Squirrel365 and Archaeological Data

I am a settlement archaeologist who works with pottery from Elephantine Island (project of the German Archaeological Institute), and at Kom el-Hisn, where I direct excavations. Settlement excavations help us understand how the Egyptians lived – in part by enabling us to look at what they threw away. The routine activities of non-royal ancient Egyptians can be identified through their garbage; their relationships with the state to be identified in manufacture and distribution of goods and the recognition of whether they are common or uncommon.

The challenge of a settlement excavation is always the huge amount of data we create and identify. To turn to pottery (typically broken into sherds): at Kom el-Hisn in 2018, we excavated 2 metric tons of pottery in 3 weeks of excavation! To understand Egyptian activities and relationships all this material must be recorded. And it must then be analyzed.

Our ceramics data have traditionally been recorded in the field using paper forms – in part due to challenges in computing, in part a response to the absence of internet on many field sites. I have 6 binders of paper form; the data can be stored that way indefinitely (which is great) but cannot be analyzed. They must be digitized, including time consuming data entry.

Computing solutions and born-digital data have always sounded good but the coding requirements have made them harder for the archaeological community to use to its fullest potential. For ceramic analysis, I found we needed a software tool powerful enough to work with large amounts of data and enable visualization, but straightforward enough that its basics might be learned by the archaeologists. We will ultimately be the ones who need to maintain and expand it!

Squirrel365 has enabled us to record our data cleanly and analyze effectively, ultimately expanding the material that we can study and enriching our analysis of ancient Egyptian life.


Squirrel365’s excel-style format answers our need for something simple that can be taught to people without a computer science background. We used it to create InfoArch, a joint venture between my team and InfoSol of Phoenix, AZ. It began with a suggestion from Paul Grill that we could manage our data more efficiently; the database, visualizations, and design have been carried out by Tirzah Kozlowski. My team of archaeologists and students have worked on cleaning and reformatting the data as well as helping think through how archaeological interpretation could be aided by Squirrel’s visualizations.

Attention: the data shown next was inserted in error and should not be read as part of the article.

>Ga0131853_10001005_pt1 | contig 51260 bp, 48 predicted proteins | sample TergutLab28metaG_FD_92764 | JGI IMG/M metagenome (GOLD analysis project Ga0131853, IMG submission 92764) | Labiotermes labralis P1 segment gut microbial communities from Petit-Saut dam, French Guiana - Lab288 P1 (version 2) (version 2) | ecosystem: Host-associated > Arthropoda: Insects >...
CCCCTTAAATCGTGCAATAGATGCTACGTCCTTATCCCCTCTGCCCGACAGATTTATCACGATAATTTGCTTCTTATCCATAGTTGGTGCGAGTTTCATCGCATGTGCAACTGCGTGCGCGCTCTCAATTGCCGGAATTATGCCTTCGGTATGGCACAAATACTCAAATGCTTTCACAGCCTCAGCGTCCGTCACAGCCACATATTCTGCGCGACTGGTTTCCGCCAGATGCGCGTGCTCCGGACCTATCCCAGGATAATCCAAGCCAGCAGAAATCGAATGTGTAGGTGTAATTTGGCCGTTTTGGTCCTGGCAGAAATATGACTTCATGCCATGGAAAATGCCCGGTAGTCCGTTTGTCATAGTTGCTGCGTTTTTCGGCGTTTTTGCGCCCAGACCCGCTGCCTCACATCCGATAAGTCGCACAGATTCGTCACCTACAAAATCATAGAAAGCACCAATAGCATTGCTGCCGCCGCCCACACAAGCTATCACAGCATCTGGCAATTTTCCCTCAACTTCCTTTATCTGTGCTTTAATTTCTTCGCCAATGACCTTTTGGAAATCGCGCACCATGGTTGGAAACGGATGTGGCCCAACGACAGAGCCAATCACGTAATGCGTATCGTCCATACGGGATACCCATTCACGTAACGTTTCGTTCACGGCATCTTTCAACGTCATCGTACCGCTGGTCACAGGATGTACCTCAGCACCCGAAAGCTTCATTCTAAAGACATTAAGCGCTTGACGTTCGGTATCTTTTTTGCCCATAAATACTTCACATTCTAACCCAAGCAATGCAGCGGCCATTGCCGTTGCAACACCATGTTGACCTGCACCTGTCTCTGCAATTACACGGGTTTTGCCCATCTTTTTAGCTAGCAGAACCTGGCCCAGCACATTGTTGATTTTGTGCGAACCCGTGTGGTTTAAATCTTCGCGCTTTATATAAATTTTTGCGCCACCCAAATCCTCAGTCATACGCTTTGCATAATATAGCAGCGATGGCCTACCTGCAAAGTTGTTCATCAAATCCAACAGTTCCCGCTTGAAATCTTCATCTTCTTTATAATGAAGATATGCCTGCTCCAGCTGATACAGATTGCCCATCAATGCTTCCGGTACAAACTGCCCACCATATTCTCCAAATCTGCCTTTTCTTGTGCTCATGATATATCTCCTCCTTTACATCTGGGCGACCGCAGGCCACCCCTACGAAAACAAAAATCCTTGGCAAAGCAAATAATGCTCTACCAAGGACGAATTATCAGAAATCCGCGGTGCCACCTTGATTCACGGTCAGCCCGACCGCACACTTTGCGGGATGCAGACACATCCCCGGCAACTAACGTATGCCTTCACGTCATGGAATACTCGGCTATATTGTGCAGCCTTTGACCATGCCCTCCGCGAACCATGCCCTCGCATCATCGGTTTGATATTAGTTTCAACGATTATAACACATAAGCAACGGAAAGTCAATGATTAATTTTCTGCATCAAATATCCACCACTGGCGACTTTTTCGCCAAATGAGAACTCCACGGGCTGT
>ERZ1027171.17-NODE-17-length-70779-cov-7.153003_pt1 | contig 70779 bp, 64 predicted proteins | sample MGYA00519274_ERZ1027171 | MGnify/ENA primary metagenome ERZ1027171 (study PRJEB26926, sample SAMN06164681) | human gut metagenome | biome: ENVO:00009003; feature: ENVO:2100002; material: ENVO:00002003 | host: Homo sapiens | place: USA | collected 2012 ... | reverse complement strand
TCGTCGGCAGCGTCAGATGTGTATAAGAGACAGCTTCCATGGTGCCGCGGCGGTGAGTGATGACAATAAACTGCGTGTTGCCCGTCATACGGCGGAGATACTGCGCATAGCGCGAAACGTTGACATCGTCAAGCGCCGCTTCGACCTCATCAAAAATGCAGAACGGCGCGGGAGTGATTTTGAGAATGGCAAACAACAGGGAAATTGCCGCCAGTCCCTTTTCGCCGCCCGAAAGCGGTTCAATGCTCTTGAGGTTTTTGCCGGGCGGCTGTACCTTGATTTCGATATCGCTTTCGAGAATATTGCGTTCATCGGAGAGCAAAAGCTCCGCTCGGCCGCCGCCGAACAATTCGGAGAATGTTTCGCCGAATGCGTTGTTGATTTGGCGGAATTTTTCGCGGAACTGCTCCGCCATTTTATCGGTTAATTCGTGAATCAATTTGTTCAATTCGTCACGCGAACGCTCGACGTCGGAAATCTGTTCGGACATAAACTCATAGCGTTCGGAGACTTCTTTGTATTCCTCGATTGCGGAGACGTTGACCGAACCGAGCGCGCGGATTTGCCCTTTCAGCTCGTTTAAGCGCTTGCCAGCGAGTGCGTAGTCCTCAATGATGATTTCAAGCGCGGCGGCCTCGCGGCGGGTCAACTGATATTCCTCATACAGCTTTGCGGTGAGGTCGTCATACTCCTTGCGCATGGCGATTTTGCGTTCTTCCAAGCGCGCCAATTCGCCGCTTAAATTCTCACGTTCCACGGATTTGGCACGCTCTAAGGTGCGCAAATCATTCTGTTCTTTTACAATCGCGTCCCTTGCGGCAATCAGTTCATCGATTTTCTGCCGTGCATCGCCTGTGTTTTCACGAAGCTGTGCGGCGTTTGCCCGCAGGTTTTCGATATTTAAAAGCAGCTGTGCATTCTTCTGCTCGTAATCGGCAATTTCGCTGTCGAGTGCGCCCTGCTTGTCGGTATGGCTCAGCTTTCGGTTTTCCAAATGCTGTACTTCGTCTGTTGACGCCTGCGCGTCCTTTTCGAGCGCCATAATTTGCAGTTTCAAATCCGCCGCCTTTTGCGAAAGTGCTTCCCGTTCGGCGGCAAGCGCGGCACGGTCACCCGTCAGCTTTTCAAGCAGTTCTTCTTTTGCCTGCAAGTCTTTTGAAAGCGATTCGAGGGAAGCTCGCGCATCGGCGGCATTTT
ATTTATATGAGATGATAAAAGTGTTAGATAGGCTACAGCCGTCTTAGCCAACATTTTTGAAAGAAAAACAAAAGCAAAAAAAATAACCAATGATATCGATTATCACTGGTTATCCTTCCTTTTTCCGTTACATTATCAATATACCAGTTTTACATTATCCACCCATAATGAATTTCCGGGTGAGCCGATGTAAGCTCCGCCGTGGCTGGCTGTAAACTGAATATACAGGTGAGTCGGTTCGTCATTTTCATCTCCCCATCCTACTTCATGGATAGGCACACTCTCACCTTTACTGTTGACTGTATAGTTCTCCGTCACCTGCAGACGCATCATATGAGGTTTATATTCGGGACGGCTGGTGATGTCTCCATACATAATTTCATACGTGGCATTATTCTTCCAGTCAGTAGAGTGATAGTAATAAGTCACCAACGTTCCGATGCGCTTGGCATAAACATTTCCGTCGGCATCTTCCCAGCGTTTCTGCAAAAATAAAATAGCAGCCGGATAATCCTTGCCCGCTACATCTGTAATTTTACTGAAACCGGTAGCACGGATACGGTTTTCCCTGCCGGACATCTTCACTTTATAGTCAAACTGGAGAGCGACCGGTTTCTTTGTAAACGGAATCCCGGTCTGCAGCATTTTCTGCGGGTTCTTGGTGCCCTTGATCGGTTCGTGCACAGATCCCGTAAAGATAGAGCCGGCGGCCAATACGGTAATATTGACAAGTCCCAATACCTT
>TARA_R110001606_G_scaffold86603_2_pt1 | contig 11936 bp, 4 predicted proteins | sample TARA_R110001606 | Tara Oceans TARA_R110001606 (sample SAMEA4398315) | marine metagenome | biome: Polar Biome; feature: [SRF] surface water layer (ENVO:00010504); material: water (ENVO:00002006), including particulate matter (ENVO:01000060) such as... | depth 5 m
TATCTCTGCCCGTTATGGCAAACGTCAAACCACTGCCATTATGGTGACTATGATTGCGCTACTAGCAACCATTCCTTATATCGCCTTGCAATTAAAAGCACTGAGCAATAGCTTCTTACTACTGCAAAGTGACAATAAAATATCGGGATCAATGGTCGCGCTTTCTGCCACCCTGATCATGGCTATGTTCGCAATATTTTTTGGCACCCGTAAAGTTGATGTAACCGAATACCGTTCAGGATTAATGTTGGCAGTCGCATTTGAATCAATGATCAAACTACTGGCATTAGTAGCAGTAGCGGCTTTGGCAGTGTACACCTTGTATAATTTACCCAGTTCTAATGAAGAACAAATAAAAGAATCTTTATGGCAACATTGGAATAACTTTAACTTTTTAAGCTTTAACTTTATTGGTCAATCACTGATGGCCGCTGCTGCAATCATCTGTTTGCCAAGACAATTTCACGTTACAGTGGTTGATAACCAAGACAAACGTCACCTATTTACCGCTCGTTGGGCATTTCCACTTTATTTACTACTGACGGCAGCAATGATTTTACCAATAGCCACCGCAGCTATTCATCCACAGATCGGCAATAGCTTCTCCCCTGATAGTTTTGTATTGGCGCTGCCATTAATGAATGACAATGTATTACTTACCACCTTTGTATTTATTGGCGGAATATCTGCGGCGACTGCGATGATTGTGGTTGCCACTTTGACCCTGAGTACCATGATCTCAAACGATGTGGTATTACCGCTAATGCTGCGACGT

Squirrel 365 and Archaeological Data Dashboard Image
The InfoArch database allows us to enter separate sherd records for each tag generated in the field, toggling in and out of scorecards to keep data presentation clear and allowing it to be viewed easily on an iPad.

We began with a focus on the database itself, knowing that the challenge with archaeological data analysis is the dirtiness of archaeological data. Thus, if we wanted excellent visualizations – always a goal of InfoArch – we needed to ensure that the database was clear, well set up, and that the data were accessible to my team for data entry AND editing.

Squirrel 365 and Archaeological Data Dashboard Image
The sum of all sherd material recorded from excavations of the Kom el-Hisn Provincialism Project. We can query the database by tag number, date (broad of specific), and/or deposit type. The charts then show us how the resultant corpus may be measured by ware, slip, shape, and blackening patterns.

In the last few months the database has been solidified and most of the data related issues worked out, allowing the archaeology team to start analysis of the findings. Tirzah has created visualizations that allow us to understand ancient Egyptian cooking patterns and differences in provincial life at different sites in the third millennium BC. In May 2023, we will be back in the field to test data input while on-site. Before then, though, we will have to jump a major hurdle: how do we use Squirrel365 in rural Egypt, where we will have little to no internet signal?

Learn more about the American Research Center in Egypt

About Leslie Warden

Leslie Anne Warden (PhD, University of Pennsylvania, 2010) is Associate Professor of Art History and Archaeology at Roanoke College in Salem, VA. Dr. Warden's work focuses on social reconstruction of the Egyptian Old through Middle Kingdoms (ca. 2600-1650 BC), using archaeological ceramics as her primary dataset. Her work dissects how commodity production and distribution was related to Egyptian economic, ritual, and domestic life, providing evidence for local identities and regional continuity over time. She directs the excavations of the Kom el-Hisn Provincialism Project (KHPP) at the ancient Egyptians settlement of Kom el-Hisn in the western Nile delta; additionally, she is Head of Ceramics Group for the German Archaeological Institute's excavations at Elephantine (Project title: 'Realities of Life,' directed by Dr. Johanna Sigl), and the head ceramicist of the North Kharga Oasis Survey (directed by Dr. Salima Ikram, American University in Cairo). She is broadly interested in Egyptian ceramics, the relationship of the Egyptian provinces to the capital, and non-elite material culture.

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